The biological impact of chronic stress
No one fully understands why women who have escaped from domestic violence get sick years later. But Bruce McEwen, a neuroscientist at Rockefeller University in New York City who is an expert on the biology of stress, says it makes complete sense that women who suffer domestic violence in their twenties are grappling, decades later, with diseases such as asthma, diabetes, hypertension and arthritis. Each of those conditions can be triggered by stress-related inflammation and a fight-or-flight response that’s in overdrive. “These women have been in a state of continual alert and vigilance, which is a very appropriate response if they’re living in danger,” McEwen says. “But if the woman’s situation becomes safer and she is still in a state of hyperarousal, as often happens, then you can have lasting problems. When the system that helps us survive is pushed to the limits and distorted, then it contributes to disease.”
McEwen calls that strain “allostatic load,” a runaway neurochemical and hormonal train that can be stoked for years—long after a woman makes her escape—by traumatic memories embedded in the brain. Such memories, stored in the amygdala, generate cytokines, chemical messengers that elevate inflammation in nearly every system in the body. In response, the body releases cortisol, the stress hormone. Normally the body’s system of checks and balances keeps that response under control. But if traumatic memories in the brain keep sounding the alarm for years afterward and generate too much inflammation for too long, the body can become desensitized to the regulating effects of cortisol, McEwen says.
The resulting inflammation can plug coronary arteries, jack up blood pressure, damage the body’s metabolic processes, inflame respiratory passageways and induce gastrointestinal distress. Meanwhile, in a one-two punch, cortisol floods the body, trying to stop the inflammation but instead disrupting sleep, promoting insulin resistance and accelerating atherosclerosis. Genetic predisposition may then determine why one woman becomes diabetic while another develops asthma or hypertension. “These women may have gotten hypertension anyway,” explains Jacquelyn Campbell of Johns Hopkins. “But instead of getting it at 60, they got it at 40, and it’s more difficult to control.” Just to make the situation more complex: “Women who are in abusive relationships often have also been the victims of child abuse, rape or dating violence,” she adds. “Many have seen their father hit their mother. They have these early pathways laid down, so when they’re beaten, it triggers all of that.” (See “How Domestic Violence Makes Children Ill.")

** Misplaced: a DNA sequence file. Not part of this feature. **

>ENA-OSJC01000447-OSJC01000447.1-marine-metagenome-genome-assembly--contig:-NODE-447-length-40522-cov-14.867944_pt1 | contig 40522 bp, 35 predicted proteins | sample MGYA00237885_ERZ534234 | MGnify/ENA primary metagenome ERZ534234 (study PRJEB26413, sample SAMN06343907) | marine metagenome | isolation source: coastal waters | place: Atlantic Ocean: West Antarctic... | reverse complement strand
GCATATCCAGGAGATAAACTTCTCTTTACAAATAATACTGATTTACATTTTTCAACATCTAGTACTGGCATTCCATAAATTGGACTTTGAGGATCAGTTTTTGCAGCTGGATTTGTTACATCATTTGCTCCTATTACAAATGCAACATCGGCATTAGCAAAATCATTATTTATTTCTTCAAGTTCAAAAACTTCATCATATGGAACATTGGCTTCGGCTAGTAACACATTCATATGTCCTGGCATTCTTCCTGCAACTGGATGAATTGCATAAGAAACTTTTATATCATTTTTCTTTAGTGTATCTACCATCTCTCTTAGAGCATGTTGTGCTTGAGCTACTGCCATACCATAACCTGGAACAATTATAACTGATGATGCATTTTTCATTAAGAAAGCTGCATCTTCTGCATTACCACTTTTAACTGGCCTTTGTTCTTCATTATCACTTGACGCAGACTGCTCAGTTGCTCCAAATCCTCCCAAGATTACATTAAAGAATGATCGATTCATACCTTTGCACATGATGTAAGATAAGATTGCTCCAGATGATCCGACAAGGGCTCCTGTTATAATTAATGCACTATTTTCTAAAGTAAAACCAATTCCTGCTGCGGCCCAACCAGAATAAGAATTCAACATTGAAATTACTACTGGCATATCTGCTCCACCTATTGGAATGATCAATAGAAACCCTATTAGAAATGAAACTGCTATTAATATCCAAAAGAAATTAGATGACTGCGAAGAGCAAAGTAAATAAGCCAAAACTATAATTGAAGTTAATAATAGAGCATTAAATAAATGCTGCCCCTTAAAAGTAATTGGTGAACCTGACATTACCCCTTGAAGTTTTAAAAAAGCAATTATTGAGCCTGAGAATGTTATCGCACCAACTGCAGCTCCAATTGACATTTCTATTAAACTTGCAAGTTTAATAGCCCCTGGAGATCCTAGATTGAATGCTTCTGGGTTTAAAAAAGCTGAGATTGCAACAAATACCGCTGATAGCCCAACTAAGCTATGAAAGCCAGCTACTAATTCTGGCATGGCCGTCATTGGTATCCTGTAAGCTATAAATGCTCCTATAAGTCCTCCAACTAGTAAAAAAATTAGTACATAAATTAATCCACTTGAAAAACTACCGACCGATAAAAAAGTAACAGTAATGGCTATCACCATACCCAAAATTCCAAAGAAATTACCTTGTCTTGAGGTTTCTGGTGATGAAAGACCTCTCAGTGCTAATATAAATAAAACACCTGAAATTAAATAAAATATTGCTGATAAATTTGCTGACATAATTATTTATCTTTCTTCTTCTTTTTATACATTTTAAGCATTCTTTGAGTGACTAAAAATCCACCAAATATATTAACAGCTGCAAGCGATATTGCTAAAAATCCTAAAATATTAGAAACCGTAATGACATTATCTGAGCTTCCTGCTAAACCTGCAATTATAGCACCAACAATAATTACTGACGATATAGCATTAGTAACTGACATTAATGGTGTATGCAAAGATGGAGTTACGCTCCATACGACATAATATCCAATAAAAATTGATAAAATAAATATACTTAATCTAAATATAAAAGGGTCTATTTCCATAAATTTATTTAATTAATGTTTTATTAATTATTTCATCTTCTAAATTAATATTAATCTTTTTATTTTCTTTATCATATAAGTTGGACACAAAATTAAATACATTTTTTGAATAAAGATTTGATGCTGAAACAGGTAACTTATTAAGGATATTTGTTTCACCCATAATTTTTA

The abuse that leaves no marks
Psychological trauma does not have to be covered up with turtlenecks—and yet some studies show it is more likely than physical injury to generate chronic pain among women survivors. Marilyn Ford-Gilboe, the Canadian health researcher, has surveyed a group of 309 women who had left their abusers, interviewing them annually for five years. Broken bones, old concussions and sexually transmitted diseases are among their most common ailments. (Abused women have higher rates of STD transmission and cervical cancer, largely because they often lack preventive care and their abusers are frequently promiscuous.) But some of the women who suffer most from chronic pain, Ford-Gilboe says, experienced more psychological than physical abuse.